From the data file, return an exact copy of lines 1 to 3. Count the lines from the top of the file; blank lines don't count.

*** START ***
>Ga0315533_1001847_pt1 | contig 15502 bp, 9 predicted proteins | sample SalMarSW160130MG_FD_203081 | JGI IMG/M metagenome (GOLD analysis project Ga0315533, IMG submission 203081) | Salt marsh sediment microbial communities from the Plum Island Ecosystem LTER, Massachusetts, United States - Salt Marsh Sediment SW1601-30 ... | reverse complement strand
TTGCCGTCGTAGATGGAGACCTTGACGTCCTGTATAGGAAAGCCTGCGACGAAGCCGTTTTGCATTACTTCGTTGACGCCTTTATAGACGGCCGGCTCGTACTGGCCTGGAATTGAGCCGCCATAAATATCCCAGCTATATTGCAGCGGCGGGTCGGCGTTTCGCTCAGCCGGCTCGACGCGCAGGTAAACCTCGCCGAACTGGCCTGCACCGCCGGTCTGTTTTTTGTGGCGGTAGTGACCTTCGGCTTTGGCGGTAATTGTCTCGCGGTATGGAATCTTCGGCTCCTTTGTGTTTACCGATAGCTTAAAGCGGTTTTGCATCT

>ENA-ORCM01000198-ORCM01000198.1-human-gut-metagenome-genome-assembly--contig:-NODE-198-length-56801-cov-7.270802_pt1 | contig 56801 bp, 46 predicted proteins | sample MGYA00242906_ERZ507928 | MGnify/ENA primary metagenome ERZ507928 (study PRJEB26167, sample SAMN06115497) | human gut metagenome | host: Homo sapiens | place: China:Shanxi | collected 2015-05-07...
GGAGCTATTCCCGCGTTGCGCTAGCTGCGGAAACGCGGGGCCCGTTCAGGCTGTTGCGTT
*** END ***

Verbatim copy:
>Ga0315533_1001847_pt1 | contig 15502 bp, 9 predicted proteins | sample SalMarSW160130MG_FD_203081 | JGI IMG/M metagenome (GOLD analysis project Ga0315533, IMG submission 203081) | Salt marsh sediment microbial communities from the Plum Island Ecosystem LTER, Massachusetts, United States - Salt Marsh Sediment SW1601-30 ... | reverse complement strand
TTGCCGTCGTAGATGGAGACCTTGACGTCCTGTATAGGAAAGCCTGCGACGAAGCCGTTTTGCATTACTTCGTTGACGCCTTTATAGACGGCCGGCTCGTACTGGCCTGGAATTGAGCCGCCATAAATATCCCAGCTATATTGCAGCGGCGGGTCGGCGTTTCGCTCAGCCGGCTCGACGCGCAGGTAAACCTCGCCGAACTGGCCTGCACCGCCGGTCTGTTTTTTGTGGCGGTAGTGACCTTCGGCTTTGGCGGTAATTGTCTCGCGGTATGGAATCTTCGGCTCCTTTGTGTTTACCGATAGCTTAAAGCGGTTTTGCATCT

>ENA-ORCM01000198-ORCM01000198.1-human-gut-metagenome-genome-assembly--contig:-NODE-198-length-56801-cov-7.270802_pt1 | contig 56801 bp, 46 predicted proteins | sample MGYA00242906_ERZ507928 | MGnify/ENA primary metagenome ERZ507928 (study PRJEB26167, sample SAMN06115497) | human gut metagenome | host: Homo sapiens | place: China:Shanxi | collected 2015-05-07...